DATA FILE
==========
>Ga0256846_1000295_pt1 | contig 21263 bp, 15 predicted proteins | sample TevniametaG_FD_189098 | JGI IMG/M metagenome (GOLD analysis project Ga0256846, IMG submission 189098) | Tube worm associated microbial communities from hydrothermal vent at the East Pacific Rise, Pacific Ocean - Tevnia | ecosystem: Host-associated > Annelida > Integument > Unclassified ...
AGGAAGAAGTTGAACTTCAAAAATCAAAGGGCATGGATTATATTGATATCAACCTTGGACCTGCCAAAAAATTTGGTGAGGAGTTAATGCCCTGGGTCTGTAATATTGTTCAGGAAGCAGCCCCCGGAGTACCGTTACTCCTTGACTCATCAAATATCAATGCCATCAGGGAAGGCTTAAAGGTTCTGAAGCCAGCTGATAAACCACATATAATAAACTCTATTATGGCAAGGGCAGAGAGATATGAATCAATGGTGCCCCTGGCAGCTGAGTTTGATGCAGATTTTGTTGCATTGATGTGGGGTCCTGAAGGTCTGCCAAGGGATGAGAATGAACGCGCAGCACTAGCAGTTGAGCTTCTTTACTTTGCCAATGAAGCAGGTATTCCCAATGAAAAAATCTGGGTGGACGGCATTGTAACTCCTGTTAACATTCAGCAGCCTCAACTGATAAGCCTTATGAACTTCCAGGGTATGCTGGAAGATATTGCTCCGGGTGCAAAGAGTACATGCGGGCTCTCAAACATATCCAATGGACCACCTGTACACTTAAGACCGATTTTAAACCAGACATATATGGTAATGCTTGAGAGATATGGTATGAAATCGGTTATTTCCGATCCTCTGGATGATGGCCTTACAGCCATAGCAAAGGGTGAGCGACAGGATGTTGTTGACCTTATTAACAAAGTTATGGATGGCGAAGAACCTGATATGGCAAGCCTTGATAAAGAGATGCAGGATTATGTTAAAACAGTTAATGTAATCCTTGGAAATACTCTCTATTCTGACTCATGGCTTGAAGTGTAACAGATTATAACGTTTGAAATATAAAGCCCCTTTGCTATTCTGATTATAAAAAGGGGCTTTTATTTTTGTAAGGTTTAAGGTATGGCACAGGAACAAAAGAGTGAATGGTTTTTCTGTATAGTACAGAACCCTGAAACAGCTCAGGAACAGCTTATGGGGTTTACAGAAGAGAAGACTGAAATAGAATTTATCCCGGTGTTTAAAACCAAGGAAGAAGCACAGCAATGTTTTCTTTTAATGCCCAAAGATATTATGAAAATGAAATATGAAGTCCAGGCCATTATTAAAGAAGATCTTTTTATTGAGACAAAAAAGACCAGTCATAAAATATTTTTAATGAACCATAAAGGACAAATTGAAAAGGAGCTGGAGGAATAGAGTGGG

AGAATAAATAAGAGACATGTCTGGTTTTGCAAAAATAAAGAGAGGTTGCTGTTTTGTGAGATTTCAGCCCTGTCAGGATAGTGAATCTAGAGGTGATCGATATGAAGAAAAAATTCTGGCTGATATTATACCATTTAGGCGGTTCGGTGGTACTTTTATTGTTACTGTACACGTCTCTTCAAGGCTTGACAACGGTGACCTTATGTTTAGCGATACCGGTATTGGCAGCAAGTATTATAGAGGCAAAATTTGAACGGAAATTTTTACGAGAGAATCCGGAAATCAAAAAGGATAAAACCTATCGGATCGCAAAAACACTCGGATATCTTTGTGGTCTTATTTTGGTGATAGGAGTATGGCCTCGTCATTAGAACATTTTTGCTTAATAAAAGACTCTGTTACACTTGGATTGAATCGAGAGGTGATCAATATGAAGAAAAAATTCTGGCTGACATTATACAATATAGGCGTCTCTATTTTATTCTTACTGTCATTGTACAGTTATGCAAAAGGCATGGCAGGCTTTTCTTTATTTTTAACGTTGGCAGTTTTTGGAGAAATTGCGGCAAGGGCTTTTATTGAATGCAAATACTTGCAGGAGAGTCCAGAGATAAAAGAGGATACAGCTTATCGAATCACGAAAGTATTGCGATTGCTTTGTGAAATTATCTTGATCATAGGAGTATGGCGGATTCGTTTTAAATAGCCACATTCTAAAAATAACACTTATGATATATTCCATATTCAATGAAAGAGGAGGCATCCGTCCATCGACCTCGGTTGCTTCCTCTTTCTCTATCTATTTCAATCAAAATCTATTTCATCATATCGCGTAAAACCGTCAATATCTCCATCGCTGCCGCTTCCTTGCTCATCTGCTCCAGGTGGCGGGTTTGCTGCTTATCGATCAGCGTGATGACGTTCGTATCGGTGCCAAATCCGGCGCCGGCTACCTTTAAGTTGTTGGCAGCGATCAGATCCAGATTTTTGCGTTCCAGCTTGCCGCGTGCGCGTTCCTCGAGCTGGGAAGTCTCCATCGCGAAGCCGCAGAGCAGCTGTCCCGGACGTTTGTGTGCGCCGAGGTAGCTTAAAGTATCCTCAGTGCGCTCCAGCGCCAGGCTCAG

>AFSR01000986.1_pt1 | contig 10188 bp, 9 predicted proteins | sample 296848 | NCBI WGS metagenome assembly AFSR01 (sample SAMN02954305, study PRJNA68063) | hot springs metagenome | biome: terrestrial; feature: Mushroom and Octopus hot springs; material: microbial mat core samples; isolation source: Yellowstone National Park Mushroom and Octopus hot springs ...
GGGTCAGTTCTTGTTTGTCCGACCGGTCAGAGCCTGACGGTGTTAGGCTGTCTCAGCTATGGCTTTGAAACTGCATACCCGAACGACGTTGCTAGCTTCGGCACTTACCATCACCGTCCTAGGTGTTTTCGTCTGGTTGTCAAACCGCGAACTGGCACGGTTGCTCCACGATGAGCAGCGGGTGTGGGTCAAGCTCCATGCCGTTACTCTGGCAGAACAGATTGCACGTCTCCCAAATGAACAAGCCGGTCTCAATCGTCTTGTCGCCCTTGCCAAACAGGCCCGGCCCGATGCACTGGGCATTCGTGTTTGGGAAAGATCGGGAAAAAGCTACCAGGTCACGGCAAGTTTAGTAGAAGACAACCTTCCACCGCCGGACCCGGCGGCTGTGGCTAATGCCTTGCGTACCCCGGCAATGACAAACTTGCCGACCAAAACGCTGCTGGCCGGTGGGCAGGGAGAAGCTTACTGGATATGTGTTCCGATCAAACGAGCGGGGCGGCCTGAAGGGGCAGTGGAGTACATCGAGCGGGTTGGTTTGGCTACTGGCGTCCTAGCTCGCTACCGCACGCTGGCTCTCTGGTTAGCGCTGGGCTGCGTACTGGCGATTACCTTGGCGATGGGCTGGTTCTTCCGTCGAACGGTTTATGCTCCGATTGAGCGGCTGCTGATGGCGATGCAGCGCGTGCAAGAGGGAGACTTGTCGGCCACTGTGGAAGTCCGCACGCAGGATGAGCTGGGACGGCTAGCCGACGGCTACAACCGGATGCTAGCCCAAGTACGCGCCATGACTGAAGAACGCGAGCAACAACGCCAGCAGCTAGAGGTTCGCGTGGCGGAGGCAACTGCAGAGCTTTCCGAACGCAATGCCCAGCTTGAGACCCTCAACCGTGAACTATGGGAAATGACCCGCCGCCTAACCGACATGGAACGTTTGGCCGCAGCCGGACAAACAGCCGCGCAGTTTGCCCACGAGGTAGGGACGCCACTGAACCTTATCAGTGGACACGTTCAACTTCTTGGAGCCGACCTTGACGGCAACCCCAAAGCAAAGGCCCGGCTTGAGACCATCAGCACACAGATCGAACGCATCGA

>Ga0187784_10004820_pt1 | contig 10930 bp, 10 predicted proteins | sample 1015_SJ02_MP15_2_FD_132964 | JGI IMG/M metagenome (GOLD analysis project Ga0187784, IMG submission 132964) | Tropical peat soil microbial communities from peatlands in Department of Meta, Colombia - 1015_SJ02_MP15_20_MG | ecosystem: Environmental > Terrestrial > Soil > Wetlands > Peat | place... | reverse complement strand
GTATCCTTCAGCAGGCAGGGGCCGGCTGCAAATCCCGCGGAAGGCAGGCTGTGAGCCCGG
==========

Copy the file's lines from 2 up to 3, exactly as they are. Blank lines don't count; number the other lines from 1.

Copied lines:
AGGAAGAAGTTGAACTTCAAAAATCAAAGGGCATGGATTATATTGATATCAACCTTGGACCTGCCAAAAAATTTGGTGAGGAGTTAATGCCCTGGGTCTGTAATATTGTTCAGGAAGCAGCCCCCGGAGTACCGTTACTCCTTGACTCATCAAATATCAATGCCATCAGGGAAGGCTTAAAGGTTCTGAAGCCAGCTGATAAACCACATATAATAAACTCTATTATGGCAAGGGCAGAGAGATATGAATCAATGGTGCCCCTGGCAGCTGAGTTTGATGCAGATTTTGTTGCATTGATGTGGGGTCCTGAAGGTCTGCCAAGGGATGAGAATGAACGCGCAGCACTAGCAGTTGAGCTTCTTTACTTTGCCAATGAAGCAGGTATTCCCAATGAAAAAATCTGGGTGGACGGCATTGTAACTCCTGTTAACATTCAGCAGCCTCAACTGATAAGCCTTATGAACTTCCAGGGTATGCTGGAAGATATTGCTCCGGGTGCAAAGAGTACATGCGGGCTCTCAAACATATCCAATGGACCACCTGTACACTTAAGACCGATTTTAAACCAGACATATATGGTAATGCTTGAGAGATATGGTATGAAATCGGTTATTTCCGATCCTCTGGATGATGGCCTTACAGCCATAGCAAAGGGTGAGCGACAGGATGTTGTTGACCTTATTAACAAAGTTATGGATGGCGAAGAACCTGATATGGCAAGCCTTGATAAAGAGATGCAGGATTATGTTAAAACAGTTAATGTAATCCTTGGAAATACTCTCTATTCTGACTCATGGCTTGAAGTGTAACAGATTATAACGTTTGAAATATAAAGCCCCTTTGCTATTCTGATTATAAAAAGGGGCTTTTATTTTTGTAAGGTTTAAGGTATGGCACAGGAACAAAAGAGTGAATGGTTTTTCTGTATAGTACAGAACCCTGAAACAGCTCAGGAACAGCTTATGGGGTTTACAGAAGAGAAGACTGAAATAGAATTTATCCCGGTGTTTAAAACCAAGGAAGAAGCACAGCAATGTTTTCTTTTAATGCCCAAAGATATTATGAAAATGAAATATGAAGTCCAGGCCATTATTAAAGAAGATCTTTTTATTGAGACAAAAAAGACCAGTCATAAAATATTTTTAATGAACCATAAAGGACAAATTGAAAAGGAGCTGGAGGAATAGAGTGGG

AGAATAAATAAGAGACATGTCTGGTTTTGCAAAAATAAAGAGAGGTTGCTGTTTTGTGAGATTTCAGCCCTGTCAGGATAGTGAATCTAGAGGTGATCGATATGAAGAAAAAATTCTGGCTGATATTATACCATTTAGGCGGTTCGGTGGTACTTTTATTGTTACTGTACACGTCTCTTCAAGGCTTGACAACGGTGACCTTATGTTTAGCGATACCGGTATTGGCAGCAAGTATTATAGAGGCAAAATTTGAACGGAAATTTTTACGAGAGAATCCGGAAATCAAAAAGGATAAAACCTATCGGATCGCAAAAACACTCGGATATCTTTGTGGTCTTATTTTGGTGATAGGAGTATGGCCTCGTCATTAGAACATTTTTGCTTAATAAAAGACTCTGTTACACTTGGATTGAATCGAGAGGTGATCAATATGAAGAAAAAATTCTGGCTGACATTATACAATATAGGCGTCTCTATTTTATTCTTACTGTCATTGTACAGTTATGCAAAAGGCATGGCAGGCTTTTCTTTATTTTTAACGTTGGCAGTTTTTGGAGAAATTGCGGCAAGGGCTTTTATTGAATGCAAATACTTGCAGGAGAGTCCAGAGATAAAAGAGGATACAGCTTATCGAATCACGAAAGTATTGCGATTGCTTTGTGAAATTATCTTGATCATAGGAGTATGGCGGATTCGTTTTAAATAGCCACATTCTAAAAATAACACTTATGATATATTCCATATTCAATGAAAGAGGAGGCATCCGTCCATCGACCTCGGTTGCTTCCTCTTTCTCTATCTATTTCAATCAAAATCTATTTCATCATATCGCGTAAAACCGTCAATATCTCCATCGCTGCCGCTTCCTTGCTCATCTGCTCCAGGTGGCGGGTTTGCTGCTTATCGATCAGCGTGATGACGTTCGTATCGGTGCCAAATCCGGCGCCGGCTACCTTTAAGTTGTTGGCAGCGATCAGATCCAGATTTTTGCGTTCCAGCTTGCCGCGTGCGCGTTCCTCGAGCTGGGAAGTCTCCATCGCGAAGCCGCAGAGCAGCTGTCCCGGACGTTTGTGTGCGCCGAGGTAGCTTAAAGTATCCTCAGTGCGCTCCAGCGCCAGGCTCAG